Niki was my friend, and my colleague. But the word “colleague” doesn’t begin to describe the intimacy and value that a working relationship can have. When you work with people doing work you’re passionate about, work that is embattled and attacked every day, work that is working to change the world, you can become closer than blood family.
It was a delight and an honor to know her and to work with her. The world has become smaller without her. I love you, Niki.
If you want to do something to honor her memory, please consider donating to Whole Women’s Health of the Twin Cities (the place where she did clinic defense) or This Week in Blackness — or, if you can, volunteer to do clinic escorting at your local abortion clinic. Here is some other good writing about her. I’ll update this list as more writing about her comes in.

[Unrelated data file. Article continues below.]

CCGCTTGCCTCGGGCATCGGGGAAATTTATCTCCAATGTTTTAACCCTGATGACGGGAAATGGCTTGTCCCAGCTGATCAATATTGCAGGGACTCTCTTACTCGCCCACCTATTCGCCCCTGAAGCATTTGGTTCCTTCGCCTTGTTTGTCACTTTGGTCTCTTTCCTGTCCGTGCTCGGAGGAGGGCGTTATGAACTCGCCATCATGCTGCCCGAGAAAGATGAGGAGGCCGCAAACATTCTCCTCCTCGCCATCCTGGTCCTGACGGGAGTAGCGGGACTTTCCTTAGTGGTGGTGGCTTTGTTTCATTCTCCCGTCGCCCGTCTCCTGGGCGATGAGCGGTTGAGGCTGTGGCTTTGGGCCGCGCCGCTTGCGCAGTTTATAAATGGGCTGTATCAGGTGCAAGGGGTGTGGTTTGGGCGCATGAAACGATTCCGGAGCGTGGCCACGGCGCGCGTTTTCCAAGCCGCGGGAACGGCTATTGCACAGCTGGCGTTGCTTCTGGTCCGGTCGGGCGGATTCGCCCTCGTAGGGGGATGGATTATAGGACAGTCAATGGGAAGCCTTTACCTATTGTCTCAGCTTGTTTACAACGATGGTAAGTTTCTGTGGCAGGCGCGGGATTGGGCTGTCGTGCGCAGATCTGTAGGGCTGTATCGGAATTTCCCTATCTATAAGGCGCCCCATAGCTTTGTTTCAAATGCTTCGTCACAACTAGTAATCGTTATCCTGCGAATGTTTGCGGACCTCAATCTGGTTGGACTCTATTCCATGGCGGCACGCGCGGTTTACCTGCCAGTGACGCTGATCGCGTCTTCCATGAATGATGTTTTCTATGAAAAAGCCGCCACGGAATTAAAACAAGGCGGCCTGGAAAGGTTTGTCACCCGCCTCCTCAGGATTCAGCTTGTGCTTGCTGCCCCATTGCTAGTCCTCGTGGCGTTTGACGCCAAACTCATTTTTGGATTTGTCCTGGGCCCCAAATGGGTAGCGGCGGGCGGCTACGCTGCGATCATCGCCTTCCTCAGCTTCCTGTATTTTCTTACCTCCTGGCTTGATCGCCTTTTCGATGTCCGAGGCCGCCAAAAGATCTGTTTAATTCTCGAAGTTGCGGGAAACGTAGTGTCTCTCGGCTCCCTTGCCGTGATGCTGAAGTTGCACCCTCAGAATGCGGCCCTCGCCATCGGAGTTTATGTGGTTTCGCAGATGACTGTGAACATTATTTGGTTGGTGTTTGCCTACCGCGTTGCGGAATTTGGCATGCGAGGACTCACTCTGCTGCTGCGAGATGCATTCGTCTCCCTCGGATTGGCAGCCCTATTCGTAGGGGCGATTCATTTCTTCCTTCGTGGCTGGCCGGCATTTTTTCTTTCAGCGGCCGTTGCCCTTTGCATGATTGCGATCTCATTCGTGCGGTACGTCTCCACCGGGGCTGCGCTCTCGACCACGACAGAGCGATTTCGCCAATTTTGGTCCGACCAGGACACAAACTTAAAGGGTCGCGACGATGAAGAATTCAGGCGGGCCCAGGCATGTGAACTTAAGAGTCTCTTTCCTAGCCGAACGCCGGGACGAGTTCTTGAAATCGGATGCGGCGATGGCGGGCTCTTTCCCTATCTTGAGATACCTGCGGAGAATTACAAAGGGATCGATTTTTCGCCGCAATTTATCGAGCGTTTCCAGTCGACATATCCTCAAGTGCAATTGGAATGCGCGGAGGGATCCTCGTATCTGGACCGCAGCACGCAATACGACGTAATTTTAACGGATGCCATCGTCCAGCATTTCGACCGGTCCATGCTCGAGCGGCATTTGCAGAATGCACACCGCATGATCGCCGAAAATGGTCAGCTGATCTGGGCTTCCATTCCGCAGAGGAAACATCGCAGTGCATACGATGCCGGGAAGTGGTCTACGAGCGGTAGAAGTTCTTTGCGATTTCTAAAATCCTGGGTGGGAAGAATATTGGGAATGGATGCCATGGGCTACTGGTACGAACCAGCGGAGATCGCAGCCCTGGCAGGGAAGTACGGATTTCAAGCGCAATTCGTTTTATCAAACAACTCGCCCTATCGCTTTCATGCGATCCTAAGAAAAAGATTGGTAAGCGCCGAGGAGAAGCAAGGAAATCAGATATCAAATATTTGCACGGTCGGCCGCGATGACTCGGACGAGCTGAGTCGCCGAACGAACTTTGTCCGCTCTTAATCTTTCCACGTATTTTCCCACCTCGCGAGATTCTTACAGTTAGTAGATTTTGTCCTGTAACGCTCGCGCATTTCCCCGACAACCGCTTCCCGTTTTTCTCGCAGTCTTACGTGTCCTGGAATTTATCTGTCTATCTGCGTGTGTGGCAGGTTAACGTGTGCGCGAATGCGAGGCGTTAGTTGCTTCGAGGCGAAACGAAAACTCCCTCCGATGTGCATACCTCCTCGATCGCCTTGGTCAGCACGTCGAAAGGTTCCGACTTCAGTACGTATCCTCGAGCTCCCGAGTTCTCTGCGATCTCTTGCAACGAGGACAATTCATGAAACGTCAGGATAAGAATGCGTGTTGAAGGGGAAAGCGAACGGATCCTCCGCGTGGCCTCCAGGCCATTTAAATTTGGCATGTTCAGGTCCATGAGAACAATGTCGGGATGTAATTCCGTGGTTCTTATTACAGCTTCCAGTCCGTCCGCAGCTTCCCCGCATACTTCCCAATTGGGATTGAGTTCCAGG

“The cost of unity is the silence of people being screwed over.”
-Greta Christina, The Way of the Heathen: Practicing Atheism in Everyday Life
(from Chapter 45: “Policing Our Own”)
(Image description: above text, juxtaposed next to close-up image of black woman’s closed mouth)
I’m making a series of memes/ inspirational poster thingies with my favorite quotes from my new book, The Way of the Heathen: Practicing Atheism in Everyday Life. Please feel free to share this on social media, or print it and hang it on your wall if you like. (The image above is pretty big: you can click on it to get a bigger size if you like.)
The Way of the Heathen is available in ebook on Amazon/Kindle and on Smashwords for $7.99. The audiobook is at Audible. The print edition is at Amazon and Powell’s Books, and can be ordered or carried by pretty much any bookstore: it’s being wholesaled by Ingram, Baker & Taylor, IPG, and bookstores can buy it directly from the publisher, Pitchstone Publishing. Check it out, and tell your friends!